Chris Knipp Writing: Movies, Politics, Art

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PostPosted: Sat Mar 08, 2003 2:53 pm 
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"Everyone needs Jews, and the Palestinians are the Jews of the Israelis."
--Primo Levi.

The Jews, being Jews, particularly need Jews in Levi's sense. This is because it's a sad psychological fact, true for peoples, not just individuals, that those who have been brutalized feel a compulsion to brutalize others. So it is that Israel, founded by victims of the Nazis, has become one of the most cruelly repressive regimes of the last half-century. That all the demolitions of Palestinian lands and houses by Israel are "legal" and by "zoning," and are carried out by a "civil administration" is as cold blooded as the Nazis' methodical extermination of Jews, a slow, century-long holocaust.* The ultimate responsibility for the daily nightmare that is Israel and the occupied territories of Palestine lies not with the Nazis, however, but with the western powers. In sanctioning and creating a Jewish state in Palestine, the US and the leading countries of Western Europe sowed the seeds of disaster. The US unilaterally perpetuates that sanction with its massive and now passive aid to Israel.

Once again in the last month the Israelis have cast the first stone, this time a missile bombing a whole neighborhood in order to eliminate one Hamas leader. The reprisal was swift and awful, with a bomb planted at Hebrew University, Jerusalem. And the horrible game goes on with increasingly harsh attacks on Nablis and other Palestinian occupation cities by the IDF.

That the US in the face of this simply goes ahead now with its discussion of not whether, but simply when, to wage a new war on Iraq, is typical of the blindness, hypocrisy and cynicism of the Bush administration's "war on terrorism." When Sharon stepped up his brutal assaults on the occupied territories in April and Colin Powell was sent on his mission to the Middle East, it was widely hoped that the US would "do something" to cool down the situation, to address Arafat, curb Sharon, and move the two sides back to negotiations. But this hope was disappointed, and it now appears that the US is largely indifferent to what is happening in Israel.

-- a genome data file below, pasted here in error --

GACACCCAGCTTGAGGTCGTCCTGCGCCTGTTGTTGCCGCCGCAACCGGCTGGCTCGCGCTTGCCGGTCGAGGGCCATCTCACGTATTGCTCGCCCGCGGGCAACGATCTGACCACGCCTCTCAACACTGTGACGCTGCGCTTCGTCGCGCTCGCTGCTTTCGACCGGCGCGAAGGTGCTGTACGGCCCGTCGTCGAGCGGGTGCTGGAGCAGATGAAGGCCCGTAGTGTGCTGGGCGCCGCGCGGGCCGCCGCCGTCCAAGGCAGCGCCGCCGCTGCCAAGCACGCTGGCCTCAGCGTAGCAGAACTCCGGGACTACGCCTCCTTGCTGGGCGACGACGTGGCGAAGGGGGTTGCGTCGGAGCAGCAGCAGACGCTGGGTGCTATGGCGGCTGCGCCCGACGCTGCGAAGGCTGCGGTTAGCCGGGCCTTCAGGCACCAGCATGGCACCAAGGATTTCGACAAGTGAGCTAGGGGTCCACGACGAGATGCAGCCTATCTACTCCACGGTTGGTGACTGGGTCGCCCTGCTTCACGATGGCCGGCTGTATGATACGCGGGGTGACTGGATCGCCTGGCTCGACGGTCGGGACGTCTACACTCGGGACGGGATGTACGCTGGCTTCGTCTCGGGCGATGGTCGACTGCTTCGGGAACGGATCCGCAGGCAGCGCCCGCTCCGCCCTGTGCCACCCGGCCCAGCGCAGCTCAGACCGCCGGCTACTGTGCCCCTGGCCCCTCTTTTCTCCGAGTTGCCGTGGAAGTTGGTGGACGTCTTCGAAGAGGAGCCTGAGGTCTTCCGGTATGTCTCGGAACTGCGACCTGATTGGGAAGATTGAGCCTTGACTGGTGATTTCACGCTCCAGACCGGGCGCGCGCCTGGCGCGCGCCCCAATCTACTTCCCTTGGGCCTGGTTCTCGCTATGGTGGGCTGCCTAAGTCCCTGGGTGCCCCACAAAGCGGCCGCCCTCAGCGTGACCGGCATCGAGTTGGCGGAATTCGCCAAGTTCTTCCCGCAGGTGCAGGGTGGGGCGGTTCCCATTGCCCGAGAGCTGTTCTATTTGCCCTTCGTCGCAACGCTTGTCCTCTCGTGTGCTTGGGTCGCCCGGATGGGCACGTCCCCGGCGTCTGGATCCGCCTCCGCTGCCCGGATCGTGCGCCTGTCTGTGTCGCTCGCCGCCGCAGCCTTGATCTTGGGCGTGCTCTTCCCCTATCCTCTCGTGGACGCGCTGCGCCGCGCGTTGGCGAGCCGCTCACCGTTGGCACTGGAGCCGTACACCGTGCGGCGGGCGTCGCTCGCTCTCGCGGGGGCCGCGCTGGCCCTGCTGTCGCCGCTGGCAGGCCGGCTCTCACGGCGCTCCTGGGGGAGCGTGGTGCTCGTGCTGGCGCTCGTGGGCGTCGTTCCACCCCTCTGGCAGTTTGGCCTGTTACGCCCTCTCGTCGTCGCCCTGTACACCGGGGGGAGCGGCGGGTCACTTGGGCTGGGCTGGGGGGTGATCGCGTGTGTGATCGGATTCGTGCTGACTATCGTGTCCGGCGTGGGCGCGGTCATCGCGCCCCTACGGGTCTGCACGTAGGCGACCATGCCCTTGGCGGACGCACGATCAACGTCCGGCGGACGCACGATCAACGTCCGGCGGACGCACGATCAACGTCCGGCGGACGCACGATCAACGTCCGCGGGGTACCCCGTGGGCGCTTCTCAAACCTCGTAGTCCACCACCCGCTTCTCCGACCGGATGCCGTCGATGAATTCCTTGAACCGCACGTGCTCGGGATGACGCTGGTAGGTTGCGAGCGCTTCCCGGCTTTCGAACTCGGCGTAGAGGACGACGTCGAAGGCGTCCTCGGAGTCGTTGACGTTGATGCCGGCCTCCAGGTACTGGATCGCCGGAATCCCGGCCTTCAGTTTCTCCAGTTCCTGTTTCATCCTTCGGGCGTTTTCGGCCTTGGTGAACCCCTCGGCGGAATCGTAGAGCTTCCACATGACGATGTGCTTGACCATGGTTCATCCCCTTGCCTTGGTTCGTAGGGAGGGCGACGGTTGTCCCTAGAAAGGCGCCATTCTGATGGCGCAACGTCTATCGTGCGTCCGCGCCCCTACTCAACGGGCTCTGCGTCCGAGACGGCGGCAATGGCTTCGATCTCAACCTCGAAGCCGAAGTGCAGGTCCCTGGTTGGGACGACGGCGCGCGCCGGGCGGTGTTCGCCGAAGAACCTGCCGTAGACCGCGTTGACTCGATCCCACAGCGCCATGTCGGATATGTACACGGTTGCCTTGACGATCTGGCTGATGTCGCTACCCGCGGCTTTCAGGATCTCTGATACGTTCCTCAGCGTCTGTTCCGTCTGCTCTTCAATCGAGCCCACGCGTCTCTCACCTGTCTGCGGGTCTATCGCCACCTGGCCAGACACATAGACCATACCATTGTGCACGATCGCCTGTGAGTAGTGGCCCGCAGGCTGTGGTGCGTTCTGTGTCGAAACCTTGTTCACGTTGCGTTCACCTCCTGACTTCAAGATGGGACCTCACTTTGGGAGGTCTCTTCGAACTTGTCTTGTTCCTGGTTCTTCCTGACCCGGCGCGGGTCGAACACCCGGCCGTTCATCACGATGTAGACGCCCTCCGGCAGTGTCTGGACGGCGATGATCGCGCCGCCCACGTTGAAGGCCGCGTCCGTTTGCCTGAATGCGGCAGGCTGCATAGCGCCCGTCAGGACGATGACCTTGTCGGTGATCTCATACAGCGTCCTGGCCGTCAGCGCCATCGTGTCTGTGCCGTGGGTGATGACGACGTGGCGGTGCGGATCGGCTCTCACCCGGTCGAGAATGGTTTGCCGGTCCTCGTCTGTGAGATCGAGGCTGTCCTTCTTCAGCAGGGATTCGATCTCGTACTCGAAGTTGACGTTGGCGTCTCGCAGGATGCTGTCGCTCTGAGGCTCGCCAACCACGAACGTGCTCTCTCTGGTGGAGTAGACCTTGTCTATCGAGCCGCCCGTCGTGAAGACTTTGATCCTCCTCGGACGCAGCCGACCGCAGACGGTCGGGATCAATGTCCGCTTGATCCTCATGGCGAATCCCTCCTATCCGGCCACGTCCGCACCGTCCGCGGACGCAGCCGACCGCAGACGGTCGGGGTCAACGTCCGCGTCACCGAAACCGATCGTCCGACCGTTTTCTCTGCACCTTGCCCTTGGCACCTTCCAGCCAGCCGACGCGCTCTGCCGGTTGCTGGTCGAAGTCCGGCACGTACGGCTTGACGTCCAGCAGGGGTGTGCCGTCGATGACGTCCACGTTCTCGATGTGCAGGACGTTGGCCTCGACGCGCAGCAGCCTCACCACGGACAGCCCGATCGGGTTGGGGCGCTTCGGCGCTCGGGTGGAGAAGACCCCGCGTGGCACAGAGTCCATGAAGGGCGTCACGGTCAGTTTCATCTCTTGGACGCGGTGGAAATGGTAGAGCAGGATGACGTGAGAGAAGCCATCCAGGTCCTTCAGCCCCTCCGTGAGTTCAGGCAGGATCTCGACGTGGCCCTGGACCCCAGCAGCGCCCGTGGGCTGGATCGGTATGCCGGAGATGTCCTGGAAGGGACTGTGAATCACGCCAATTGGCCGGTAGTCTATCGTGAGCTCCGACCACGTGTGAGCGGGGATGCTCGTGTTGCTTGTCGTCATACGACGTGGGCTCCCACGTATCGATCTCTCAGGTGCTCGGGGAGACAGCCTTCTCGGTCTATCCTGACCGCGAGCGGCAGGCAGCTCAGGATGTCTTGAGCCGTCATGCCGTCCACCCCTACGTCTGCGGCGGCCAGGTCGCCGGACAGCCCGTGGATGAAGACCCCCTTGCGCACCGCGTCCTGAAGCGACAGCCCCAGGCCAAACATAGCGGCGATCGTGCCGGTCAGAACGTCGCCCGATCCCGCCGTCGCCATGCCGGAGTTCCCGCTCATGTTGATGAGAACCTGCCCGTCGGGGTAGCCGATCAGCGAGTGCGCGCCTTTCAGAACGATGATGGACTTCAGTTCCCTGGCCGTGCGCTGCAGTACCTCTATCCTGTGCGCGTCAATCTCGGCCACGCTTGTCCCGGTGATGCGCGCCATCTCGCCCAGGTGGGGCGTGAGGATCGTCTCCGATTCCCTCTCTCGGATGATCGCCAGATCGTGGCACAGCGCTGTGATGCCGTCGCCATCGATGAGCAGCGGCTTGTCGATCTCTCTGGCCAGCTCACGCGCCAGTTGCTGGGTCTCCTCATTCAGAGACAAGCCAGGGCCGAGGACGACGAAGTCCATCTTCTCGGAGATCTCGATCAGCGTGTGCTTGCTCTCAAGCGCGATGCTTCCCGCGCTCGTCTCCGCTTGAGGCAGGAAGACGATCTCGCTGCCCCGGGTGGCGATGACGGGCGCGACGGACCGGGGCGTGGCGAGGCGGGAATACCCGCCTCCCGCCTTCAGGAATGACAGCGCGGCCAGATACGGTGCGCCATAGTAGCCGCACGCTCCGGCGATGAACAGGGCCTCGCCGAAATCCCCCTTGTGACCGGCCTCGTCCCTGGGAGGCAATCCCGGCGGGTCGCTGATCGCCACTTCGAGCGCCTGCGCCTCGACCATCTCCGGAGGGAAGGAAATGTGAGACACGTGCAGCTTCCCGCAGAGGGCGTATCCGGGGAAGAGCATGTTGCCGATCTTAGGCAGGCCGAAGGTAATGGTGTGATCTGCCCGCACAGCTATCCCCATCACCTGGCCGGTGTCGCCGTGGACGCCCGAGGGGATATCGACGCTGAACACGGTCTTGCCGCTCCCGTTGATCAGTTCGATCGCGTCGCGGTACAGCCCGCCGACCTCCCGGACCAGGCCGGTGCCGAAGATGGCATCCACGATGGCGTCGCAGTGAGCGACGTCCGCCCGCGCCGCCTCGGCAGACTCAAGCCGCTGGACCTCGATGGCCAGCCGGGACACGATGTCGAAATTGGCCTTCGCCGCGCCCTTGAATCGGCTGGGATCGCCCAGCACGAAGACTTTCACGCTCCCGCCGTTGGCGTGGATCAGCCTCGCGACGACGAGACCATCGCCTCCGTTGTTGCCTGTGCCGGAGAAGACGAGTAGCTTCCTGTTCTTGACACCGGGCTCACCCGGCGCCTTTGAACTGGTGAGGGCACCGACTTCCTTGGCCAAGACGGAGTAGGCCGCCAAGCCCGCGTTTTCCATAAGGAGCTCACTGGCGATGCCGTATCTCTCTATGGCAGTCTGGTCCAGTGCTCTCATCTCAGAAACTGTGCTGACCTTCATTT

The Bush administration lives on in its cloud-cuckoo-land of invented "axes of evil" and bogus goals that mask an overriding desire to maintain US hegemony throughout the world and secure oil interests in the regions where there are the largest reserves. Whatever other function Israel fulfils as an adjunct, a client state, a dependency of the US, it is a foothold in the region - one to which other western nations have strong ties. But at the moment the Israelis and the Palestinians are left to stew in their own juice. Bush has other concerns.

And what are these concerns? A book that helps answer this question is Jean-Charles Brisard and Guiillaume Dasquié's Forbidden Truth: US-Taliban Secret Oil Diplomacy and the Failed Hunt for Bin Laden. It's just been published in a US translation, eight months late. Brisard and Dasquié reveal that between February and August 2001, the Bush administration was trying to negotiate with the Taliban to set up oil pipelines running across Afghanistan, but the Taliban had refused to cooperate. The authors' theory that this led directly to the September 11 attacks may be fanciful, but what isn't, is their demonstration that the US war in Afghanistan was not about fighting terrorism but about controlling the supply of oil, with Bin Laden as a handy pretext. In a recent (July 5-11 L.A. Weekly) interview, Gore Vidal supports what Brisard and Dasquié say. Here is Vidal:

We went to Afghanistan partly because the Taliban -- whom we had installed at the time of the Russian occupation -- were getting too flaky and because Unocal, the California corporation, had made a deal with the Taliban for a pipeline to get the Caspian-area oil, which is the richest oil reserve on Earth. They wanted to get that oil by pipeline through Afghanistan to Pakistan to Karachi and from there to ship it off to China, which would be enormously profitable. Whichever big company could cash in would make a fortune. And you'll see that all these companies go back to Bush or Cheney or to Rumsfeld or someone else on the Gas and Oil Junta, which, along with the Pentagon, governs the United States.